Weekly Famitsu: Is it hard for new players to get used to?
Tanaka: Not at all. If you want, you can still play as if you're working for experience levels, as in older games. I designed the battle systems for FF1-3, but by that point the orthodox XP-based battle system was more or less perfected, so with Seiken Densetsu 2 [Secret of Mana] we decided to try a new direction and added an action element to battles.
Weekly Famitsu: Seiken Densetsu 2 is a bit different from your ordinary command-oriented RPG battle system.
Tanaka: Yeah. We tried to balance that out a bit with the classic system in Xenogears, but in the end it was still an experience-oriented system. So this time, Kato wanted to see if we could do away with experience points entirely, and amidst a lot of grumbling (laughs) we decided to give it a shot.
Weekly Famitsu: Where did the "element" idea come from?
Tanaka: It's kind of like a card game where you can choose the cards in your deck. But if it takes too long to decide on the best deck, the pace of the entire game will be slowed down, so we tried to keep things simple, and fast-paced. The delay between turns is gone, and you can control any character you want at any time. The idea is to give the player a feeling of being in complete control.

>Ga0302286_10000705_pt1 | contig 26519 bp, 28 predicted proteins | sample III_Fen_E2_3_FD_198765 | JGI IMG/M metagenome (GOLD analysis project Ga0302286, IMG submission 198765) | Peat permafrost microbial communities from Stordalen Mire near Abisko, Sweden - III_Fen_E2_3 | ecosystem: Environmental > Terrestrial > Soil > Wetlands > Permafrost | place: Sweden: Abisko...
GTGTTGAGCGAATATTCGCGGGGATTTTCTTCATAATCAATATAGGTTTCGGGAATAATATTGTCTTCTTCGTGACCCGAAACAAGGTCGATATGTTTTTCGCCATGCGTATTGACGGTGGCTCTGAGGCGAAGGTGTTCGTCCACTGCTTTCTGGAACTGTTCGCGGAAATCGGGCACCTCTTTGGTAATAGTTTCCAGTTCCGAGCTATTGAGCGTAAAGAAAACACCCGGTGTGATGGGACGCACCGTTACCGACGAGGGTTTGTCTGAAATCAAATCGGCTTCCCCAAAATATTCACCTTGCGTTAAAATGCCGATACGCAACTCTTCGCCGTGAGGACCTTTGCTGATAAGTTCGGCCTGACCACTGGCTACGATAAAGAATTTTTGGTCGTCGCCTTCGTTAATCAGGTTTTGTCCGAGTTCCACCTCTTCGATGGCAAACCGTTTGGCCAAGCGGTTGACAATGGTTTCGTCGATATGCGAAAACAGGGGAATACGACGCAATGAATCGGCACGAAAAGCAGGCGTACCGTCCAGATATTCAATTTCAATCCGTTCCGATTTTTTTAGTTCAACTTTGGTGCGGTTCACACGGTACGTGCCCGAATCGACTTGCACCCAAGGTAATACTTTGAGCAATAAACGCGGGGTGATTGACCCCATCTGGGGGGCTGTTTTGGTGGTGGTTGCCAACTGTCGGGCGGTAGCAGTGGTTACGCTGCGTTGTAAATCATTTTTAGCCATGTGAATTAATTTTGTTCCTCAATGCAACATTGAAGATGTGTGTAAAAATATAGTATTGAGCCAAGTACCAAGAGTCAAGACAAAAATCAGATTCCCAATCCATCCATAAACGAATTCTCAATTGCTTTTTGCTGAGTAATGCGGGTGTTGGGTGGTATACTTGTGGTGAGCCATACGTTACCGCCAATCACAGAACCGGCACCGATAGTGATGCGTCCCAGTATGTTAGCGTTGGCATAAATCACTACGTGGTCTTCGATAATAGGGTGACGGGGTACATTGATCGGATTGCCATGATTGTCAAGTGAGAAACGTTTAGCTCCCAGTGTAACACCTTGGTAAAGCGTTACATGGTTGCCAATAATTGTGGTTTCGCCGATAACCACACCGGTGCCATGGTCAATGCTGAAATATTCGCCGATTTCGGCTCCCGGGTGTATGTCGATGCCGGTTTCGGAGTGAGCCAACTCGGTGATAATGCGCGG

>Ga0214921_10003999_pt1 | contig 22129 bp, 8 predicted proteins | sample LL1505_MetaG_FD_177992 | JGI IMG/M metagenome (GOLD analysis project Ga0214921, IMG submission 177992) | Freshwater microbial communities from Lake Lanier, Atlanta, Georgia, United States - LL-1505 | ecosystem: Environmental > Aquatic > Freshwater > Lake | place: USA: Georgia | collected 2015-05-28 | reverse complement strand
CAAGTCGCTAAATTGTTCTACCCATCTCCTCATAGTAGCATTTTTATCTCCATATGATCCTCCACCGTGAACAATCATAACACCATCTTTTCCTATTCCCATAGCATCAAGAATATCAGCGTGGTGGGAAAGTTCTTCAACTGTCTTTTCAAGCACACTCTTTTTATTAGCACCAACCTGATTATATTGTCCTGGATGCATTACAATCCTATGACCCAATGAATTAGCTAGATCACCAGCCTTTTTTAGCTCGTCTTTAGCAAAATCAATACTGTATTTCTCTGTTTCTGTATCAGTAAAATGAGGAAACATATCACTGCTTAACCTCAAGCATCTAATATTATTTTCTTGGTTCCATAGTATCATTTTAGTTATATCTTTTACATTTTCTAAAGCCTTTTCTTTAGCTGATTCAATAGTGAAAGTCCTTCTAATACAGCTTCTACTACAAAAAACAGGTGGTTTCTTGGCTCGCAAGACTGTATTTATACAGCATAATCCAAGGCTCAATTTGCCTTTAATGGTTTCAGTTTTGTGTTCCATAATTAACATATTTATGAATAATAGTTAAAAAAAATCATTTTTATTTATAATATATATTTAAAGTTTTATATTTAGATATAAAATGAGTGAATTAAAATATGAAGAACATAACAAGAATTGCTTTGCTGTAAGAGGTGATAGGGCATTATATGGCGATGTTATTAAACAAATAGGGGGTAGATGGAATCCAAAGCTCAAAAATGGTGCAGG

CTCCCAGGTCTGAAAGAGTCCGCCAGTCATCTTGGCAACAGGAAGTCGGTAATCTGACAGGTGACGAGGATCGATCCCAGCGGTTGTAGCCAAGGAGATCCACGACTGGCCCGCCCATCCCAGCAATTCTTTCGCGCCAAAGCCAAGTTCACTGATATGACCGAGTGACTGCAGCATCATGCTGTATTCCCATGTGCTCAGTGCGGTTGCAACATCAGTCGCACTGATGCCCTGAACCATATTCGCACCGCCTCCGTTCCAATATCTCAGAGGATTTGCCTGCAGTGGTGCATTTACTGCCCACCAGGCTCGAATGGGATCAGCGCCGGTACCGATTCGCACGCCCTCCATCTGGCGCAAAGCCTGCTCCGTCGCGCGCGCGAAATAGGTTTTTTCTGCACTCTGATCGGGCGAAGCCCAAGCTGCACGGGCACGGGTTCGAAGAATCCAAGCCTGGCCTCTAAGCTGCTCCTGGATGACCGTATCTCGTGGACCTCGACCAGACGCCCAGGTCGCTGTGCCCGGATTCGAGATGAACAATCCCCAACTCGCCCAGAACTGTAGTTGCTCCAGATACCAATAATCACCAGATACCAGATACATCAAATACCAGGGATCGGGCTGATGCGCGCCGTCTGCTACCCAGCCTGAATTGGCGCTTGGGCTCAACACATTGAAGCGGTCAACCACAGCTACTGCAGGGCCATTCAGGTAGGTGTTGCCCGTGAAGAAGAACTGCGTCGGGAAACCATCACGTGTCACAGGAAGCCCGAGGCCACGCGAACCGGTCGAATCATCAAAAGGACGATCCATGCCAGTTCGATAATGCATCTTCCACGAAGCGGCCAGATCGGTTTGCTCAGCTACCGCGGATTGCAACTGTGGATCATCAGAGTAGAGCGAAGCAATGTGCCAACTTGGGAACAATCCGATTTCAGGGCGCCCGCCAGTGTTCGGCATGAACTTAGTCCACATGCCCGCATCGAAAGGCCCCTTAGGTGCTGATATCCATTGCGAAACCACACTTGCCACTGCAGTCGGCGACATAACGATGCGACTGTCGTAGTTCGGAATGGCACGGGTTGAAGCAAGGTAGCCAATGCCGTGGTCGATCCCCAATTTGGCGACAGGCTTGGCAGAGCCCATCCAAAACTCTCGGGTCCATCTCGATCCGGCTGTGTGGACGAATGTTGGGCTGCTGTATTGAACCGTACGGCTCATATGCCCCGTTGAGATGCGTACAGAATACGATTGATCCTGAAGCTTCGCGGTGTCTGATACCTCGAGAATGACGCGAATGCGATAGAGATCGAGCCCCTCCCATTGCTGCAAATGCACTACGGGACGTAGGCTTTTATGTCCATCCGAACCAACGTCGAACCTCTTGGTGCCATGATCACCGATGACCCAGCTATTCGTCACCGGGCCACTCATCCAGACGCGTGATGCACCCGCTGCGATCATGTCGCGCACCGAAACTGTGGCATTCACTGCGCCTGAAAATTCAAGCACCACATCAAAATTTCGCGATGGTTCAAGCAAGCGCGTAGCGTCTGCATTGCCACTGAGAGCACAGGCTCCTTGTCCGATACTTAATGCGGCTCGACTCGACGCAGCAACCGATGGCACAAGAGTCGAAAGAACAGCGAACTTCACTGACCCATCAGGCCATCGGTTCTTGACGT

Weekly Famitsu: So how big is the game overall?
Tanaka: Oh, 30 hours or so? It's not an overly long game.
Weekly Famitsu: Mr. Mitsuda, how does the music in Chrono Cross compare with that in Chrono Trigger? Is it similar, or a different style?
Mitsuda: Both, actually. People who've played Chrono Trigger and Radical Dreamers will probably like the music in Chrono Cross. The music is basically similar to the stimulating ethnic music from Radical Dreamers, but also has something of a Xenogears flavor to it. What with the increasing tension as the release date approaches, the music may get a bit out of hand near the end (laughs).
Kato: We've tried to keep the number of sounds in Chrono Cross to a minimum, putting more meaning into each.
Mitsuda: A few sounds with a lot of content, or something like that. Things like the sound of a plucked guitar string.
Tanaka: It's powerful music--so powerful you start to ask yourself if it's really PlayStation music.
Mitsuda: The opening is powerful, and the ending is a song that brings out the beauty of the Japanese language.
A GAME TO SURPRISE ITS PLAYERS